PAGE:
In this 1998 "urban fantasy" novel, Jamaican-Canadian writer, Nalo Hopkins, imagines a future, dystopian version of downtown Toronto, where poverty and crime are rampant. The city is under the control of a drug-lord named Rudy. The heroes of the story are a young woman named Ti-Jeanne and her grandmother who use magic and herbal spells to help solve the city's many social ills.
Nesting reads. Do I have any bookworms friends? I need more book suggestions. #browngirlinthering #afrocarribean #ritual #sciencefiction #bookshelf #biblophile #bookclub #reading #mysterybooks #fiction #booksuggestions
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Redemption in Indigo by Karen Lord
In her debut novel, Barbadian writer, Karen Lord pens a humorous, fantastical tale about a woman, who after leaving her gluttonous husband, is granted a magical stick that allows her to control the world's forces. This power makes her the target of a selfish witch doctor who doesn't want this power to be shared with anyone else. The novel draws on themes from Senegalese folklore.
To my embarrassment/amusement/surprise, I've become slightly obsessed with a neighbour's wall... It's old, covered in moss, the paint is flaking off, there are huge chunks of it missing and I absolutely adore it! I make a point of taking Scoobs for a walk past it every day and I have been waiting for an opportunity to take this pic w Redemption in Indigo by Karen Lord for at least a week now, but I can never quite get the timing right (bad light or too many people) until this morning. The blue is not by any means indigo, more like a dirty aquamarine, but the colours go. Redemption in Indigo, is very much in the vein of those old Brare Rabbit, Brare Bear and Brare Anansi stories. Inspired by a mix of Caribbean and Senegalese folk stories it is a completely original adult fairy tale about a woman with a useless husband whom she finally leaves and upon doing so, the djombi - ghosts of her ancestors - present her with a gift of the Chaos (because she is responsible enough to hold it), but the Indigo Lord wants the stick for himself and attempts to persuade her to give it to him. Chaos ensues and you will find yourself rocking with laughter and smirking like a child with a deep seated belief that the 'bad' always get what's coming to them. Highly Recommend. #book #RedemptioninIndigo #KarenLord #Caribbean #Senegalese #Senegal #fairytale #folktales #bookstagram #instabooks #booksofinstagram #bibliophile #igreads #mustread #summerreads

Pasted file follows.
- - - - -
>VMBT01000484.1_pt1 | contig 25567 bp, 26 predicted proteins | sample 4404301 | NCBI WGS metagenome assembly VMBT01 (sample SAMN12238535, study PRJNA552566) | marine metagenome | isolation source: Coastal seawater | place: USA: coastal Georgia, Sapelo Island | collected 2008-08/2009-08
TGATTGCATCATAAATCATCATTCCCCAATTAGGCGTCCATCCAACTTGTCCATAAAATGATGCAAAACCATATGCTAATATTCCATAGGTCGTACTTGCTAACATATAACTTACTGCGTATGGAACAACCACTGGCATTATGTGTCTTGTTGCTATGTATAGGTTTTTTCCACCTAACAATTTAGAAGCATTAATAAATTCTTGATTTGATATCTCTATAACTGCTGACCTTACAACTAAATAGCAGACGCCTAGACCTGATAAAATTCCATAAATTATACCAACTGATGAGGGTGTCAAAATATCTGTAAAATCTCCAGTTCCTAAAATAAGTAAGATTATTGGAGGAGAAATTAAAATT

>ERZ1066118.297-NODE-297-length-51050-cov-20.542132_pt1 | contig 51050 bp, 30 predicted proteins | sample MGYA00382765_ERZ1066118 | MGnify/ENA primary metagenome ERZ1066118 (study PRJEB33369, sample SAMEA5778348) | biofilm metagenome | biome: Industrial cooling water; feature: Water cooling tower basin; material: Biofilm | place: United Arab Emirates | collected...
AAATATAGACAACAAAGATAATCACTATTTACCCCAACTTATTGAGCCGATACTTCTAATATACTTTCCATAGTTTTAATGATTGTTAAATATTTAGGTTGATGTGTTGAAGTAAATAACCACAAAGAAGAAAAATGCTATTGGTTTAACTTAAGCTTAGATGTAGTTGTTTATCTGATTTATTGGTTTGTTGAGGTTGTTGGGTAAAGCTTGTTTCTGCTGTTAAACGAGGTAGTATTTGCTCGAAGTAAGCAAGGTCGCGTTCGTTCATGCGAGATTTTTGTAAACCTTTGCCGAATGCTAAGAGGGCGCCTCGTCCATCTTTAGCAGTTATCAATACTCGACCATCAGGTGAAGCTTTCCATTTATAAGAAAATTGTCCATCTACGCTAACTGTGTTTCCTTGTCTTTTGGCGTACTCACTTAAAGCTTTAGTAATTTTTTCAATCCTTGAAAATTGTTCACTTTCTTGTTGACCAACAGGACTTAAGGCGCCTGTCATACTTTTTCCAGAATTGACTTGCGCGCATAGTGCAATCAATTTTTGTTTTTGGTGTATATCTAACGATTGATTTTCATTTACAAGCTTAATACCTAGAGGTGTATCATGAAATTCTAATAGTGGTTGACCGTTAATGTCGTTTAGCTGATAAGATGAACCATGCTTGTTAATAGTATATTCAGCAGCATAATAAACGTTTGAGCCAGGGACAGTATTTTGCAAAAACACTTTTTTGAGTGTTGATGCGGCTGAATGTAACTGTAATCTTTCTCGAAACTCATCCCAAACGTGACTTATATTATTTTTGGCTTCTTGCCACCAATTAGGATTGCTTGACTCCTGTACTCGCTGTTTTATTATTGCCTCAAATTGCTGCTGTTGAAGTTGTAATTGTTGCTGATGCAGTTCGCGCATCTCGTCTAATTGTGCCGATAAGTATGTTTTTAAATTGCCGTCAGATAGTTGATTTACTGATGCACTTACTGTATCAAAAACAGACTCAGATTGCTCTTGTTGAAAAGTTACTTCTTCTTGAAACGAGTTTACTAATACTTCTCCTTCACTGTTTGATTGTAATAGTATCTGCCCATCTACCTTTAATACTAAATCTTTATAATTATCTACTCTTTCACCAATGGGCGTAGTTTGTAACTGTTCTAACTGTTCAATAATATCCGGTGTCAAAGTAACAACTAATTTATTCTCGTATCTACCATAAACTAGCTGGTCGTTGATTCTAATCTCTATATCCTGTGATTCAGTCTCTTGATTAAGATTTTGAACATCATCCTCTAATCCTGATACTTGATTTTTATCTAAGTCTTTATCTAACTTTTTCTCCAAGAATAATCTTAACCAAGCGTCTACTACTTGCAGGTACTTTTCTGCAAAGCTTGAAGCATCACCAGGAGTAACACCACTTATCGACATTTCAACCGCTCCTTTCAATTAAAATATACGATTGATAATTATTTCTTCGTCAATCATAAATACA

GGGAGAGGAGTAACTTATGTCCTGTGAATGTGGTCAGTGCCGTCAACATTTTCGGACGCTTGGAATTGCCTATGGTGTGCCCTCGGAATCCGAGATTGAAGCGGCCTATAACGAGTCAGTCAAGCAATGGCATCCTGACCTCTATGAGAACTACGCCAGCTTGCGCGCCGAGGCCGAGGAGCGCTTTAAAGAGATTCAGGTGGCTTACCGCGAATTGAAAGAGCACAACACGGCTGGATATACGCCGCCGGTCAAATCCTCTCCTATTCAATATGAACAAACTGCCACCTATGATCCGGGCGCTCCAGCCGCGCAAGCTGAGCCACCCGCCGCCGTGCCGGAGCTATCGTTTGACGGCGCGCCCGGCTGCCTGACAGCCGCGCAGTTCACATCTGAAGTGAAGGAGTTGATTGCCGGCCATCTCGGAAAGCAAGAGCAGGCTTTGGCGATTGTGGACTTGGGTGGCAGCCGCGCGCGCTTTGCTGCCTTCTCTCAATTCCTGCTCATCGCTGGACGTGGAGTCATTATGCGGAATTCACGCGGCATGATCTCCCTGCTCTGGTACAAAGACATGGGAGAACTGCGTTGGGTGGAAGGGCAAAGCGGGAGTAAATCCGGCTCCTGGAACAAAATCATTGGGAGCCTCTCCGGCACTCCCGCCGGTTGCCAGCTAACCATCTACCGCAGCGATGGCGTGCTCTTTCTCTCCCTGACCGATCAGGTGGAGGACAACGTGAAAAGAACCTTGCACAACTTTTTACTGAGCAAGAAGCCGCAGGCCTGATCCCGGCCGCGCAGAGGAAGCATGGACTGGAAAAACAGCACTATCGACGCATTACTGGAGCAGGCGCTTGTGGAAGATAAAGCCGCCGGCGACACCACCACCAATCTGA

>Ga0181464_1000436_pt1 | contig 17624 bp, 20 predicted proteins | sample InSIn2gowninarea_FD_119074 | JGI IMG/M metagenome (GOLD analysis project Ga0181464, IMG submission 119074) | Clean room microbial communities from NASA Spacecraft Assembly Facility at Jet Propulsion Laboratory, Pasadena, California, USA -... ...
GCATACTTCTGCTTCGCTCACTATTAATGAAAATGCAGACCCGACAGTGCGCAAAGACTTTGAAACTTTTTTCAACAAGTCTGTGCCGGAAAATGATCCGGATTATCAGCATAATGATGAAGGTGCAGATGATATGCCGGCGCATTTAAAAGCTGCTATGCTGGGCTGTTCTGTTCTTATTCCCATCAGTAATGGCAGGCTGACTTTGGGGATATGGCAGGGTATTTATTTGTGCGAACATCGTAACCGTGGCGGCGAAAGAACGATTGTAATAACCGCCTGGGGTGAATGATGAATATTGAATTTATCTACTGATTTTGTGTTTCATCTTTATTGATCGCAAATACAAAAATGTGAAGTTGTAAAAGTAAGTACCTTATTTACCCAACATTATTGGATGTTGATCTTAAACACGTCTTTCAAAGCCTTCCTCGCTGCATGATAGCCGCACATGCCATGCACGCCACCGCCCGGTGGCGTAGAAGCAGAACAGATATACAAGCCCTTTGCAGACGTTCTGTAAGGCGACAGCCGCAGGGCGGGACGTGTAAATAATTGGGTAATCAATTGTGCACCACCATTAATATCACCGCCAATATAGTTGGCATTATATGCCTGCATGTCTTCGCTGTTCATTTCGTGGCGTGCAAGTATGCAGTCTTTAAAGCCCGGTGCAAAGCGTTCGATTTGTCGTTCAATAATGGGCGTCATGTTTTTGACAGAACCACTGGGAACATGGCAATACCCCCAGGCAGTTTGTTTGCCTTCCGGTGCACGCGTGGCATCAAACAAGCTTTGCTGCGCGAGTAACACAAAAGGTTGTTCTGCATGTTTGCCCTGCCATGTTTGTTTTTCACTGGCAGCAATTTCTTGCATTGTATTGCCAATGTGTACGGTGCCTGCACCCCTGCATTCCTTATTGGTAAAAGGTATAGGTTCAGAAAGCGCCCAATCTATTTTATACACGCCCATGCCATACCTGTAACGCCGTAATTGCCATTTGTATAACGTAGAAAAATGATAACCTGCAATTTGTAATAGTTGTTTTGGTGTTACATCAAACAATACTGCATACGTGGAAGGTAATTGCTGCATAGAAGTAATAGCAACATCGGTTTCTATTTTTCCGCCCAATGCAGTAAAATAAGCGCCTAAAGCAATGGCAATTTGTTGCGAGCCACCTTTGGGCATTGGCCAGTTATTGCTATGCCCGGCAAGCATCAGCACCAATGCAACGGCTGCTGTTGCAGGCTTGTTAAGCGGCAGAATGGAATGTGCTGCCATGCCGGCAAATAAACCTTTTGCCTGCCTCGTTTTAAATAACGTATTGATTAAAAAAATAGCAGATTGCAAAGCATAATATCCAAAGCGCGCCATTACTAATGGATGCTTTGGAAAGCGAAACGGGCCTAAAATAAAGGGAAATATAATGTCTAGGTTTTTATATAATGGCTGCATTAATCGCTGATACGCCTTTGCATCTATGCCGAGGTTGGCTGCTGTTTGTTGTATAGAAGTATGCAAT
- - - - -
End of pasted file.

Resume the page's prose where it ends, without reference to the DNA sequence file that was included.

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My Life in the Bush of Ghosts by Amos Tutuola
This 1954 novel by Amos Tutuola—the Nigerian author of The Palm Wine Drunkard—is a collection of narratives about a young boy who enters the wilderness after being abandoned by his family. During his journey, he comes into contact with various forces and spirits that shape his path.
— Brian Eno (@dark_shark) June 30, 2016
The Hundred Thousand Kingdoms by N. K. Jemisin
The Hundred Thousand Kingdoms is the first book in The Inheritance Trilogy. The fantasy novel—which won Jemisin the a Locus Award For Best First Novel—follows Yeine Darr, who is named heir to the city of Sky. She finds that the city has also been promised to the present ruler's niece and nephew, which causes an intense rivalry between the three characters as they fight for the throne.
The Hundred Thousand Kingdoms, N.K. Jemisin (F, 30s, earbuds in, carrying iceskates, LGA > DTW) pic.twitter.com/PZ1YeIemSX
— CoverSpy (@CoverSpy) December 28, 2016
Future Land by Walter Mosley
Future Land consists of 9 short stories, which take place in a stratified dystopian universe ruled by a greedy elite. Each story in the anthology offers commentary on a specific social ill—from capitalism, to The War on Drugs to the Prison Industrial Complex.